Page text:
Takashi Miike is one of the most varied, and certainly the most prolific, filmmakers to emerge from Japan over the past 30 years. In the West he’s best known for his horror movies, violent gangster thrillers, and samurai dramas, with movies such as Audition, Ichi the Killer, 13 Assassins, and the Dead of Alive movies showing his ability to deliver wild, gory, and highly inventive cinema. But with a filmography that now includes more than 100 movies, he’s dipped into pretty much every genre imaginable, including kids’ movies, fantasy epics, serious dramas, and video game adaptations.
His ability to effortlessly genre-hop defines his latest movie, First Love. On the face of it this is another gangster drama, with a large cast of yakuza and triad mobsters, and all the shooting, stabbing, and wild bloodshed fans have come to expect from his work. But it’s also a sweet romantic drama and uproarious comedy, with a storyline that manages to balance all its disparate elements and large enable cast into a supremely entertaining whole.
Initially, there’s a lot of story and characters to set up. There’s Leo, an aspiring boxer who is given a terminal brain tumor diagnosis after a knock down in the ring. Monica is a drug-addicted woman who is made to work as a prostitute for gangsters and is haunted by hallucinations of her dead father. There’s corrupt cop Otomo and a young yakuza named Kase, who are planning to steal a shipment of drugs from the gang and blame it on their Chinese rivals, plus a wide assortment of gang bosses, cops, hitmen, and underworld heavies.
But it doesn’t take long for the various plot strands to come together. When the plan to rip off the gang goes wrong, Leo and Monica find themselves inadvertently thrown together, trying to outrun various parties, while the bungling Otomo and Kase find themselves getting deeper and deeper into trouble. It all takes place over the course of one night in neon-drenched Tokyo, and once the movie takes flight it never stops moving.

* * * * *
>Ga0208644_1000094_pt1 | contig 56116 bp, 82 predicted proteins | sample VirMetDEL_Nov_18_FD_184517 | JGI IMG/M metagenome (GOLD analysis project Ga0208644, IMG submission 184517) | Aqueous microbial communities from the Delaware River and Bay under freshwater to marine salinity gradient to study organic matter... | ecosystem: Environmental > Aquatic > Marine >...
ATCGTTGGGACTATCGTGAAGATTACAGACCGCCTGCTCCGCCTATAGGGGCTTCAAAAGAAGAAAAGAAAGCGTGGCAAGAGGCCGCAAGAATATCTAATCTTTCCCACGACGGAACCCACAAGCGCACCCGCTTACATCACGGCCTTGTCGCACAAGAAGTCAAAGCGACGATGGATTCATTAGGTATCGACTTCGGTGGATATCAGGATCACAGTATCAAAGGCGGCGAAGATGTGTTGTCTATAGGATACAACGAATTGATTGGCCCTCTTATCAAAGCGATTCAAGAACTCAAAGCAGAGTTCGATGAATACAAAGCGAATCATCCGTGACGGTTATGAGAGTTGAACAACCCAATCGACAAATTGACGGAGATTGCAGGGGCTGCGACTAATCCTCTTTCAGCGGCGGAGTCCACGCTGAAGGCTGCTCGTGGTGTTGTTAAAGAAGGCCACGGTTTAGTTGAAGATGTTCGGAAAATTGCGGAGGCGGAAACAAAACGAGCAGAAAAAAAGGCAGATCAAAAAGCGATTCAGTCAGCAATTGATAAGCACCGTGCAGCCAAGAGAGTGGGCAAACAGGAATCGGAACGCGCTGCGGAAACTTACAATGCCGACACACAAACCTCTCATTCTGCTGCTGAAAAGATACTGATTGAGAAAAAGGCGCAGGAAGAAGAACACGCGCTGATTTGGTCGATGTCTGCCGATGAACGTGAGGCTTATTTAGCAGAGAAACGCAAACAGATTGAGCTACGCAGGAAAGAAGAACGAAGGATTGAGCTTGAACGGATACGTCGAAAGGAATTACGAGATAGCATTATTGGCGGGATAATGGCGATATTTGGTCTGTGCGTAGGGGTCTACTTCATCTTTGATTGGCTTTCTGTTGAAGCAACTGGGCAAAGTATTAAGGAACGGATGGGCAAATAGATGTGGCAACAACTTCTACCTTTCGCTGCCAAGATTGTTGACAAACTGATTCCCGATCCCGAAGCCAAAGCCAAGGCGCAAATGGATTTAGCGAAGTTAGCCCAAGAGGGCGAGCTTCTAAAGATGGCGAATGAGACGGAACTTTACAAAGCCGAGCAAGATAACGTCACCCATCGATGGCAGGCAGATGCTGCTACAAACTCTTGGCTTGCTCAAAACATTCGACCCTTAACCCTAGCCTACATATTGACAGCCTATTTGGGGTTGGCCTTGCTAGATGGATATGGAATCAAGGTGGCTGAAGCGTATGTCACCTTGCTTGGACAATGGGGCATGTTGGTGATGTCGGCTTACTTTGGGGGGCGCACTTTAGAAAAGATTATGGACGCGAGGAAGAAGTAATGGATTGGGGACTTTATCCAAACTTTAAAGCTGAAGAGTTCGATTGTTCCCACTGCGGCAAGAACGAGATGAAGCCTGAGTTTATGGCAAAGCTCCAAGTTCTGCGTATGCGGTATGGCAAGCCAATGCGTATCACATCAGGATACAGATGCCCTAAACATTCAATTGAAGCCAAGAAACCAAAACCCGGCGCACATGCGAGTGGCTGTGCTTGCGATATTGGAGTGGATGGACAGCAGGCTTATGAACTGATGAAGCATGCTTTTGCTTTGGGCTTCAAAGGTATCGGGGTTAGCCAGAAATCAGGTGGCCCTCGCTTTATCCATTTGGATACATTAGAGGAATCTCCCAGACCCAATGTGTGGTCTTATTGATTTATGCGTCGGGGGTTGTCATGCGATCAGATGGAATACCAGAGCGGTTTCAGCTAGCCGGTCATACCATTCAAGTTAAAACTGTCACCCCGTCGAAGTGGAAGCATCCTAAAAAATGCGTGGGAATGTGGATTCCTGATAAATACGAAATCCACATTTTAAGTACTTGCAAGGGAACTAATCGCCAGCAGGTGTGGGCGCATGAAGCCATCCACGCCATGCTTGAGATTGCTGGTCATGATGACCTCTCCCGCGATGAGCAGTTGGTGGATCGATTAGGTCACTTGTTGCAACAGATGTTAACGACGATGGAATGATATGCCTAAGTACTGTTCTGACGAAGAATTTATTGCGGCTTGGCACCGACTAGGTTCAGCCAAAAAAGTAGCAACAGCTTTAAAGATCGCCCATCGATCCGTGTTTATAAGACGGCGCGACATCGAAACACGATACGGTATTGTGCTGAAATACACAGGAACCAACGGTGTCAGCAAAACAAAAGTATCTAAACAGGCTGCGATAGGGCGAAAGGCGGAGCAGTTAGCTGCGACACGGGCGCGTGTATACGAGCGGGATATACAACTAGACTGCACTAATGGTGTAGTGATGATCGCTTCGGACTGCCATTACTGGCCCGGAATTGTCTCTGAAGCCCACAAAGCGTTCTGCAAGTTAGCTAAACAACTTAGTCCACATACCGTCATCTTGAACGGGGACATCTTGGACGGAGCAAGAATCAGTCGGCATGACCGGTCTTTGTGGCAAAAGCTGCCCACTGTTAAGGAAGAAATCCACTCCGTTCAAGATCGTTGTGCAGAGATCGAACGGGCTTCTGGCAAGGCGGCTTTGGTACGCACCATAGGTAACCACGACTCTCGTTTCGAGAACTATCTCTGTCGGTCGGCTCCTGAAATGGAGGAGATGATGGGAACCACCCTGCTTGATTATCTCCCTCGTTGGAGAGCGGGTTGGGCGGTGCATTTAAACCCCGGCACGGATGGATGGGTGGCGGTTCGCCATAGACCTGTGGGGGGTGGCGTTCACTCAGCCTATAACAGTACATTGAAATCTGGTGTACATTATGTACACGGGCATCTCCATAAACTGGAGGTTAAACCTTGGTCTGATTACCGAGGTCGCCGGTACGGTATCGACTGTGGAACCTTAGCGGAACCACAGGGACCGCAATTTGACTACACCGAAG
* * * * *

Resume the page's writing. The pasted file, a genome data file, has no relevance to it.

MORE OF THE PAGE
In less experienced hands, the relentless pace, mix of genres, and high number of characters might have been confusing and grating. But Miike is a veteran of this sort of thing, and compared to the likes of the Dead or Alive movies, First Love is actually very controlled. While some of those earlier movies were primarily concerned with visceral thrills and outlandish shocks, First Love keeps its two young damaged heroes at the centre. Leo’s terminal condition and Monica’s addictions draw them together, as they find support for each other and, as a result, feel a determination to stay alive for at least one more night. Masataka Kubota and Sakurako Konishi’s heartfelt performances anchor the movie and ensure that the mayhem is balanced by tender emotion.
Nevertheless, let’s not forget this is still a Takashi Miike film. Within the first minutes a severed head rolls into view, and from that point all bets are off, as he bombards us with thrilling car chases, frenetic shoot-outs and gore-soaked sword fights. None of it is played remotely seriously, but it’s consistently funny, inventive, and exciting. The action is matched by some wonderfully funny supporting performances–in particular Shōta Sometani as the young, idiotic gangster Kase and singer Becky’s vengeful, blade wielding Juri, who will stop at nothing to avenge her yakuza lover’s murder. It’s also worth highlighting Koji Endo’s wild score, a bombastic blend of squealing sax, didgeridoo, and pounding drums.
There’s little denying that First Love might be too eccentric for some audiences. The blend of genres, the relentless pace, and gory violence is far removed from what we expect from Hollywood films, not to mention the jaw-dropping moment where Miike brazenly swaps what would have been the movie’s biggest stunt for an animated version, presumably because the budget wouldn’t allow him to do it for real. But for fans of Miike’s particular brand of cinematic madness, First Love is a blast of pure kinetic pleasure.
Source: Game Spot Mashup